I could see my baby’s amazing and perfect spine, a precise, pebbled curl of vertebrae. His little round skull. The curve of his nose. I could even see his small leg floating slowly through my uterus.
My doctor came in a moment later, slid the ultrasound sensor around my growing, round belly and put her hand on my shoulder. “It’s not alive,” she said.
She turned her back to me and started taking notes. I looked at the wall, breathing deeply, trying not to cry.
I can make it through this, I thought. I can handle this.
I didn’t know I was about to become a pariah.
I was 19 weeks pregnant, strong, fit and happy, imagining our fourth child, the newest member of our family. He would have dark hair and bright eyes. He’d be intelligent and strong — really strong, judging by his early kicks.
And now this. Not alive?
I didn’t realize that pressures well beyond my uterus, beyond the too bright, too-loud, too-small ultrasound room, extending all the way to boardrooms of hospitals, administrative sessions at medical schools and committee hearings in Congress, were going to deepen and expand my sorrow and pain.
On November 6, 2003, President Bush signed what he called a “partial birth abortion ban,” prohibiting doctors from committing an “overt act” designed to kill a partially delivered fetus. The law, which faces vigorous challenges, is the most significant change to the nation’s abortion laws since the U.S. Supreme Court ruled abortion legal in Roe v. Wade in 1973. One of the unintended consequences of this new law is that it put people in my position, with a fetus that is already dead, in a technical limbo.
Legally, a doctor can still surgically take a dead body out of a pregnant woman. But in reality, the years of angry debate that led to the law’s passage, restrictive state laws and the violence targeting physicians have reduced the number of hospitals and doctors willing to do dilations and evacuations (D&Es) and dilations and extractions (intact D&Es), which involve removing a larger fetus, sometimes in pieces, from the womb.
At the same time, fewer medical schools are training doctors to do these procedures. After all, why spend time training for a surgery that’s likely to be made illegal?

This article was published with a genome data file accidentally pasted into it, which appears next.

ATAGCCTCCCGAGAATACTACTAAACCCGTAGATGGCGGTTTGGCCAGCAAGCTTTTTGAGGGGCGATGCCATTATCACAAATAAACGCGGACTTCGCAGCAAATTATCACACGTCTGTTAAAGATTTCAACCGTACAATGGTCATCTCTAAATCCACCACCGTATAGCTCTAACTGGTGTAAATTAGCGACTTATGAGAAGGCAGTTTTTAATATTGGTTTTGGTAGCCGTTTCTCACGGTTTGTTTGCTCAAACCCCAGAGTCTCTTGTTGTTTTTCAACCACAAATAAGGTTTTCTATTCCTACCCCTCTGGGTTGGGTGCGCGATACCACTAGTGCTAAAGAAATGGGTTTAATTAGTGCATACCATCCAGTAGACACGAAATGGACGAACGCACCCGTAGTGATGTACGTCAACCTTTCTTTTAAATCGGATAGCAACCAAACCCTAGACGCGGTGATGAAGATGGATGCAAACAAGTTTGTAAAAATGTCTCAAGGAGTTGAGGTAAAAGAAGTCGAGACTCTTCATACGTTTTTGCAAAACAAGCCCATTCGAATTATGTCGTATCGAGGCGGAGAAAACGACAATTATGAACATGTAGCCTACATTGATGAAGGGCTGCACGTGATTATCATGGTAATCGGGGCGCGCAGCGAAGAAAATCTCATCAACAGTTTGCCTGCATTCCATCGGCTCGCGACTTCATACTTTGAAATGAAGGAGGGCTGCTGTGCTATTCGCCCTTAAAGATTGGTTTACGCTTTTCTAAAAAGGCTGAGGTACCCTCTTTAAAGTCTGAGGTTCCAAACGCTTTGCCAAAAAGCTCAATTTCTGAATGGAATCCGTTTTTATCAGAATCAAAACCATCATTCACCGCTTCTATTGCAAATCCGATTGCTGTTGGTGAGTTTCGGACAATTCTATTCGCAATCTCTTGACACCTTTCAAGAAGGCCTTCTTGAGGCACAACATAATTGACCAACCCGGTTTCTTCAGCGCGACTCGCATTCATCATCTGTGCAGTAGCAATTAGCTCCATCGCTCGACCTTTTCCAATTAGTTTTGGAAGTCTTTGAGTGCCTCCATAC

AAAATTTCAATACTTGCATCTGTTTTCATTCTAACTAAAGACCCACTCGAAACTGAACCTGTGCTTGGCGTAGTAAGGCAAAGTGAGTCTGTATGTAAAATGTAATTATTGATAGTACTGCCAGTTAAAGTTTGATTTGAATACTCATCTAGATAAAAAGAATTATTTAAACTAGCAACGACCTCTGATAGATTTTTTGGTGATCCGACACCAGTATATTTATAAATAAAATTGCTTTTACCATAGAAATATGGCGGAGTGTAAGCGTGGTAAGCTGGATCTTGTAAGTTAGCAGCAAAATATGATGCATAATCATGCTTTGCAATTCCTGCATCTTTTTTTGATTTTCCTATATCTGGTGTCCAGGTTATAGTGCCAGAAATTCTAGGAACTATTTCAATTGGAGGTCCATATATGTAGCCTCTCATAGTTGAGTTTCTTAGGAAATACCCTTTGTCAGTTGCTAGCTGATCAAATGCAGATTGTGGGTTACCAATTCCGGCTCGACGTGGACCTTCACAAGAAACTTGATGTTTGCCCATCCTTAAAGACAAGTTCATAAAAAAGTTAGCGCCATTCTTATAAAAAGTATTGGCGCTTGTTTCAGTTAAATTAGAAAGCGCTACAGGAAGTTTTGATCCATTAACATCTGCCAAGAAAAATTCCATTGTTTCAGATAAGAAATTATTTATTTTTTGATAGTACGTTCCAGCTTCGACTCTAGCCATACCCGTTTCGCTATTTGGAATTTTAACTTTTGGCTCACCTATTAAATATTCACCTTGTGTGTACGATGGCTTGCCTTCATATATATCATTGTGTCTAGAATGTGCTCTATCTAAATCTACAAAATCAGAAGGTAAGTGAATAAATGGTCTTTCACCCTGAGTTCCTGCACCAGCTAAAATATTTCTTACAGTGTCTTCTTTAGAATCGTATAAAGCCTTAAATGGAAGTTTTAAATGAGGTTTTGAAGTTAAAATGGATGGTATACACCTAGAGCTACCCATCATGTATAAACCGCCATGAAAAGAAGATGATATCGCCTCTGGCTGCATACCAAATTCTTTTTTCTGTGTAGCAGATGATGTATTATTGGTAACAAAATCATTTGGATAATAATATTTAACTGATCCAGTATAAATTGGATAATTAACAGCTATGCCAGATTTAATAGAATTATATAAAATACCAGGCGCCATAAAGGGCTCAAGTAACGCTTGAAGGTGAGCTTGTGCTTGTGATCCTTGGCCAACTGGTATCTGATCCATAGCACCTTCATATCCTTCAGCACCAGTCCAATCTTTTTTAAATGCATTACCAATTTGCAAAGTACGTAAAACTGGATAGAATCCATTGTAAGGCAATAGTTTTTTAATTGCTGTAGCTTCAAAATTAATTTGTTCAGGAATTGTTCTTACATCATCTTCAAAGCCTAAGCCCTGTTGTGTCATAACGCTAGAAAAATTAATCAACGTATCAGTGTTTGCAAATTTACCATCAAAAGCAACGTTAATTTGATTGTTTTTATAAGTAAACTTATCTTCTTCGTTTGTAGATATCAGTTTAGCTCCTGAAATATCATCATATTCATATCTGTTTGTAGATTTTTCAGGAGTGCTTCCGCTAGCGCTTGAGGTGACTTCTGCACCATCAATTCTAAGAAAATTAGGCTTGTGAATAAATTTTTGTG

At this point, 74 percent of obstetrics and gynecology residency programs do not train all residents in abortion procedures, according to reproductive health researchers at the National Abortion Federation. Those that do usually teach only the more routine dilation and curettage — D&C, the 15-minute uterine scraping used for abortions of fetuses under 13 weeks old.
Fewer than 7 percent of obstetricians are trained to do D&Es, the procedure used on fetuses from about 13 to 19 weeks. Almost all the doctors doing them are over 50 years old.
“Finding a doctor who will do a D&E is getting very tough,” says Ron Fitzsimmons, executive director of the National Coalition of Abortion Providers.
My doctor turned around and faced me. She told me that because dilation and evacuation is rarely offered in my community, I could opt instead to chemically induce labor over several days and then deliver the little body at my local maternity ward. “It’s up to you,” she said.
I’d been through labor and delivery three times before, with great joy as well as pain, and the notion of going through that profound experience only to deliver a dead fetus (whose skin was already starting to slough off, whose skull might be collapsing) was horrifying.
I also did some research, spoke with friends who were obstetricians and gynecologists, and quickly learned this: Study after study shows D&Es are safer than labor and delivery. Women who had D&Es were far less likely to have bleeding requiring transfusion, infection requiring intravenous antibiotics, organ injuries requiring additional surgery or cervical laceration requiring repair and hospital readmission.
A review of 300 second- trimester abortions published in 2002 in the American Journal of Obstetrics & Gynecology found that 29 percent of women who went through labor and delivery had complications, compared with just 4 percent of those who had D&Es.
The American Medical Association said D&Es, compared to labor and delivery, “may minimize trauma to the woman’s uterus, cervix and other vital organs.”
There was this fact, too: The intact D&E surgery makes less use of “grasping instruments,” which could damage the body of the fetus. If the body were intact, doctors might be able to more easily figure out why my baby died in the womb.
I’m a healthy person. I run, swim and bike. I’m 37 years old and optimistic. Good things happen to me. I didn’t want to rule out having more kids, but I did want to know what went wrong before I tried again.
We told our doctor we had chosen a dilation and evacuation.
“I can’t do these myself,” said my doctor. “I trained at a Catholic hospital.”
omg. trying not to cry, guys…